Germany records highest number of naturalizations since 2000

Germany records highest number of naturalizations since 2000
Germany records highest number of naturalizations since 2000

Over 200,000 people from 157 different countries obtained German citizenship in 2023 — a record since the turn of the century. From June 2024, it will become easier to become a German citizen.

Around 200,100 people were naturalized as German citizens in 2023, the highest number in a single year since the turn of the millennium, according to new government statistics released on Tuesday.

The figures come just one month before new relaxed rules on German citizenship and dual citizenship are due to come into force in Germany at the end of June.

The total number of naturalizations increased by around 31,000 (or 19%) compared to 2022’s total, a slightly smaller increase than the approximately 37,000 (28%) recorded in comparison to 2021.

More than one third of new German citizens from Syria

The newly naturalized German citizens originally came from 157 different countries, the majority (56%) from either Syria, Turkey, Iraq, Romania and Afghanistan.

On average, they were 29.3 years old and thus significantly younger than the average age of the German population (44.6 years old). A little more than half (55%) were male, 5% more than the German national average.

Former Syrian citizens alone made up over a third (38%) of total naturalizations, their number increasing by 27,100 (over 56%), to around 75,500 in 2023.

Syrian nationals who received a German passport in 2023 were on average 24.5 years old and 64% male. The average successful applicant had spent 6.8 years in Germany. In 2023, one German village even elected a Syrian refugee as its mayor.

“The high number of naturalizations of Syrians correlates with the high number of Syrian asylum seekers who migrated [to Germany] between 2014 and 2016,” read a government press release, with minimum residency periods typically required before people become eligible to apply for citizenship.

“These [people] now increasingly fulfill the criteria for citizenship, including language skills and minimum length of stay.”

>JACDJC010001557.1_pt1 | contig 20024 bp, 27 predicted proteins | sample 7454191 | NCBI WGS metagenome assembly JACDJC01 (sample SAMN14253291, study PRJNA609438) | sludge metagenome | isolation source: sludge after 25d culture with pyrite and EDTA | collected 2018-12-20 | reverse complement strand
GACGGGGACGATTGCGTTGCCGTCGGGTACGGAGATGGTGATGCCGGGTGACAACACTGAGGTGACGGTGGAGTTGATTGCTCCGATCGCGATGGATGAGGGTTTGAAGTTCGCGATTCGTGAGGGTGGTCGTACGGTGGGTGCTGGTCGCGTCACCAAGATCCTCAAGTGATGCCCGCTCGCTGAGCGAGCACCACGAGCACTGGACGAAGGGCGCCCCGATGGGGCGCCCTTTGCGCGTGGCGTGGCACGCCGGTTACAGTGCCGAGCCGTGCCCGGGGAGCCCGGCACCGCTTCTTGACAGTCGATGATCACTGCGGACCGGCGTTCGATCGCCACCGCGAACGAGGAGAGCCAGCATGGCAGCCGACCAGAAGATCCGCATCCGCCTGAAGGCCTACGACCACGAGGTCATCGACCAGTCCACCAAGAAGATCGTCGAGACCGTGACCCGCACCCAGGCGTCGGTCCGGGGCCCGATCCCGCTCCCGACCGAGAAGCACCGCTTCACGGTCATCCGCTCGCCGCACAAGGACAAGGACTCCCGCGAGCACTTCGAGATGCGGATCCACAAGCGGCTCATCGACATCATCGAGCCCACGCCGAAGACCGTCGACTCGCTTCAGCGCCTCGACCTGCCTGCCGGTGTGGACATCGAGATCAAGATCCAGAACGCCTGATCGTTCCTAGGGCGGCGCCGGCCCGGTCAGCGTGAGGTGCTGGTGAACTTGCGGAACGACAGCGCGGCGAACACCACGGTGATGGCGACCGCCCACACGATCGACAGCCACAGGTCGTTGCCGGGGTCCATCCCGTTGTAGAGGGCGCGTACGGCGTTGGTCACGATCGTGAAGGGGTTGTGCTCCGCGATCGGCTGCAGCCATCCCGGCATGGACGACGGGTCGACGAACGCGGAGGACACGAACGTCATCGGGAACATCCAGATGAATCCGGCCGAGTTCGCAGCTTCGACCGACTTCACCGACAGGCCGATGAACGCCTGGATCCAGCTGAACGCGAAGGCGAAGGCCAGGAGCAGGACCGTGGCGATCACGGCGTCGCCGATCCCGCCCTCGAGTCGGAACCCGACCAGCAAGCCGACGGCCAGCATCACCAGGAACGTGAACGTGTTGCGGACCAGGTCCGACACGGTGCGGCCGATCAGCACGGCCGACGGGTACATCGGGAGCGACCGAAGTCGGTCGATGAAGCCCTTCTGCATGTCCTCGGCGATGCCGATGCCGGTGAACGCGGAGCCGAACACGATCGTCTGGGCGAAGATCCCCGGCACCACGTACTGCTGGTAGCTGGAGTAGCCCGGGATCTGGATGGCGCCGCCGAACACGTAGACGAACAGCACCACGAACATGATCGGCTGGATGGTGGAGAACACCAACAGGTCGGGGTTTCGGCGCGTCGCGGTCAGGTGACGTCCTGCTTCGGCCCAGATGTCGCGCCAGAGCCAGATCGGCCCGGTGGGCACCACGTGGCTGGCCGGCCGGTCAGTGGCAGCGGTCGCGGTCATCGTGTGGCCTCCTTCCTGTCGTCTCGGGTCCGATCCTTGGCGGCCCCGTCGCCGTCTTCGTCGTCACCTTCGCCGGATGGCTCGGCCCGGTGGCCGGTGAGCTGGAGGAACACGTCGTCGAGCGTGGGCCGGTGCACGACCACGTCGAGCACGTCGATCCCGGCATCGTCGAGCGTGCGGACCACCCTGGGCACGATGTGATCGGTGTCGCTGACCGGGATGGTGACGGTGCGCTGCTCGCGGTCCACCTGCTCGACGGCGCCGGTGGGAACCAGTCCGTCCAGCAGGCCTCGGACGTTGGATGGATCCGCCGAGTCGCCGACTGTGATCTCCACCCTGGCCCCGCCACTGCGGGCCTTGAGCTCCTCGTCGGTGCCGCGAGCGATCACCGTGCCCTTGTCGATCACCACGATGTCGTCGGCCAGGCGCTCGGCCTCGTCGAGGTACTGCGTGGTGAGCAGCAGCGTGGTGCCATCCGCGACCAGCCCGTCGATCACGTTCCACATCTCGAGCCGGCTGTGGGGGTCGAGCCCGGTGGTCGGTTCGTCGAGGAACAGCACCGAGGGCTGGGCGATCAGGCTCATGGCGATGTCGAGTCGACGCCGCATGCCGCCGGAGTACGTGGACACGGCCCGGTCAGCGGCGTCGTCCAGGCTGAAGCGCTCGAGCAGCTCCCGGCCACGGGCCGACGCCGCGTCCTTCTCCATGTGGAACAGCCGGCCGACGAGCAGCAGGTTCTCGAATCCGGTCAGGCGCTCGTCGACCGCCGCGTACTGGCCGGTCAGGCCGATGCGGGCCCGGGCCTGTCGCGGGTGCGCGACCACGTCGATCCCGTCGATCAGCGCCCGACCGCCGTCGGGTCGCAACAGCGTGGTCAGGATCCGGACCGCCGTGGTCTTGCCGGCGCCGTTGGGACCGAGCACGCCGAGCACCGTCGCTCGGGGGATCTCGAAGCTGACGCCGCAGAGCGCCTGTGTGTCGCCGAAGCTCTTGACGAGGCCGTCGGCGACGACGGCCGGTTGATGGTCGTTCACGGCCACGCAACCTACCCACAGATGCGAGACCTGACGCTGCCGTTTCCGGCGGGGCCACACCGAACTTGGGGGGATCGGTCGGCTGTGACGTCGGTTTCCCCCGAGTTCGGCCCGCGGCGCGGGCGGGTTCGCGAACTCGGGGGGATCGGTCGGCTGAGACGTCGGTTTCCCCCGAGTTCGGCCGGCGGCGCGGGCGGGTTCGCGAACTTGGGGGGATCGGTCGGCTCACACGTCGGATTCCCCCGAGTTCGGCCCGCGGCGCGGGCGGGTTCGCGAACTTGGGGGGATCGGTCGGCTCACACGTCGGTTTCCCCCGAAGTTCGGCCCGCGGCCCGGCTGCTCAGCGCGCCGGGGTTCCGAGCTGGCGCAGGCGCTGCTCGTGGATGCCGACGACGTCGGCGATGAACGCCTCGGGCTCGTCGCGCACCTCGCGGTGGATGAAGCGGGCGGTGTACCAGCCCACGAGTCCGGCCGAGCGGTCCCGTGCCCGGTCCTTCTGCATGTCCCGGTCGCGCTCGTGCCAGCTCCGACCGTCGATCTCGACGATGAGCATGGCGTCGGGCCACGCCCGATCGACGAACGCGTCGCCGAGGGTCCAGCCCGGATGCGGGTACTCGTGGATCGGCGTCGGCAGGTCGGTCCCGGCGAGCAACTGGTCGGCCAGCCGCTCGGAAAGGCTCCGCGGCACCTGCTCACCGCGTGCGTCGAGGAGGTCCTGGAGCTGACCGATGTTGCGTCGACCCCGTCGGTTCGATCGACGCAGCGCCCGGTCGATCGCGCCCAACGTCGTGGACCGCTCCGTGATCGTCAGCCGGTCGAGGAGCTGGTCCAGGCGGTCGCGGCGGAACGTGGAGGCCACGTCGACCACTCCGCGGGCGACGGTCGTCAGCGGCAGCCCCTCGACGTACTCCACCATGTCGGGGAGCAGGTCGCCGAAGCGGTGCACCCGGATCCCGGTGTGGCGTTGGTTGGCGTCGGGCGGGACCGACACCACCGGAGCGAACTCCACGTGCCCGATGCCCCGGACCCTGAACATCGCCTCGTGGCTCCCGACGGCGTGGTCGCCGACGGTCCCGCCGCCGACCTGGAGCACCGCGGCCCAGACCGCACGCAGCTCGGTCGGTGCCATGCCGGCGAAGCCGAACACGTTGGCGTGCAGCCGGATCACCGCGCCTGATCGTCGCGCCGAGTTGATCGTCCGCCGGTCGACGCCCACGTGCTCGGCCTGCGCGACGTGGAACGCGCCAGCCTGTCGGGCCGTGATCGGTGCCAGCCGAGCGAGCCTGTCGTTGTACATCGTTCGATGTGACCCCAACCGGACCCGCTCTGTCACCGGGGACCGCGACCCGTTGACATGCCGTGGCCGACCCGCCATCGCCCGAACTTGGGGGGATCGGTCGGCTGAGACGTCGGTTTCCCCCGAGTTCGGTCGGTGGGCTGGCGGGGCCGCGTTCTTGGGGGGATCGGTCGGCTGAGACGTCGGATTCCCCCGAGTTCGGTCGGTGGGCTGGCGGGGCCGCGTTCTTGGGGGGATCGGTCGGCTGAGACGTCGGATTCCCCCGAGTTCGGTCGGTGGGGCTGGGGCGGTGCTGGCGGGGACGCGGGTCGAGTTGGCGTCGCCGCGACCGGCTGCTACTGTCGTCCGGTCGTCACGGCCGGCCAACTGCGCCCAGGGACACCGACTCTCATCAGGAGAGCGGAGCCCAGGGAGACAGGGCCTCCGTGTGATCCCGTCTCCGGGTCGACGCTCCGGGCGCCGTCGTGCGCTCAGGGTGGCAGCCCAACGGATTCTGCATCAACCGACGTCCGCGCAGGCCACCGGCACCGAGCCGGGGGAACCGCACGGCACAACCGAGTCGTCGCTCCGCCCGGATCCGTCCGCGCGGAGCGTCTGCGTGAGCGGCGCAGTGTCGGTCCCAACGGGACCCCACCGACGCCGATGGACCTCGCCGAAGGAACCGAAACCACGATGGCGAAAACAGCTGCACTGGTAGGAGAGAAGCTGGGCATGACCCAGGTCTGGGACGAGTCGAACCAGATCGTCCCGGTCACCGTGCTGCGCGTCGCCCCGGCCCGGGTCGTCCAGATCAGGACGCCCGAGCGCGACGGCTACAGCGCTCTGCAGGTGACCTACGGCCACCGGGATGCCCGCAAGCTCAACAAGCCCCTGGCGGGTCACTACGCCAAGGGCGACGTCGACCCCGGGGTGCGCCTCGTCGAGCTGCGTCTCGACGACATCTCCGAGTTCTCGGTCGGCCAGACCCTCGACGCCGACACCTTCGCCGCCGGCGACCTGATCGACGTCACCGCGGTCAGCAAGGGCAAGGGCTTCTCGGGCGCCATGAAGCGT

Fewer new German citizens from Turkey, Ukraine growth rate slows

In contrast, the number of Turkish and Ukrainian migrants receiving German citizenship in 2023 sank in comparison to 2022.

Turkish nationals, along with Iraqis, still represented the second-biggest group with around 10,700 new naturalizations. However, naturalized Turks last year were 3,500 (-25%) fewer than in 2022.

While the number of Ukrainians applying for and receiving German citizenship almost tripled from 1,900 to 5,600 between 2021 and 2022 following Russia’s full-scale invasion of Ukraine, the rate of acceleration slowed in 2023. Some 5,900, an increase of 6%, became German citizens in 2023 — with Ukrainians making up 3% of the year’s total.

More Israelis applying for ‘reparative’ German citizenship

Meanwhile, more and more Israeli citizens and other descendants of victims of Germany’s Nazi 1933-45 dictatorship are applying for German citizenship, too.

On Monday, German authorities said they had received nearly 6,900 applications from people based in Israel in the first four months of 2024 alone. For comparison, there were some 9,100 such applications across the whole of 2023 and around almost 5,700 in 2022.

The Central Council of Jews in Germany (ZdJ) sees a correlation with the terror attack launched by Palestinian militant group Hamas on October 7, when around 1,200 Israelis were killed and around 250 more were taken hostage, prompting the current conflictin the Palestinian Gaza Strip.

So-called “reparative naturalization” is specifically provided for by the German constitution for victims of the national socialist regime who were persecuted and stripped of their citizenship, and for their descendants.

After Israel, the largest number of reparative naturalization applications come from the United States.

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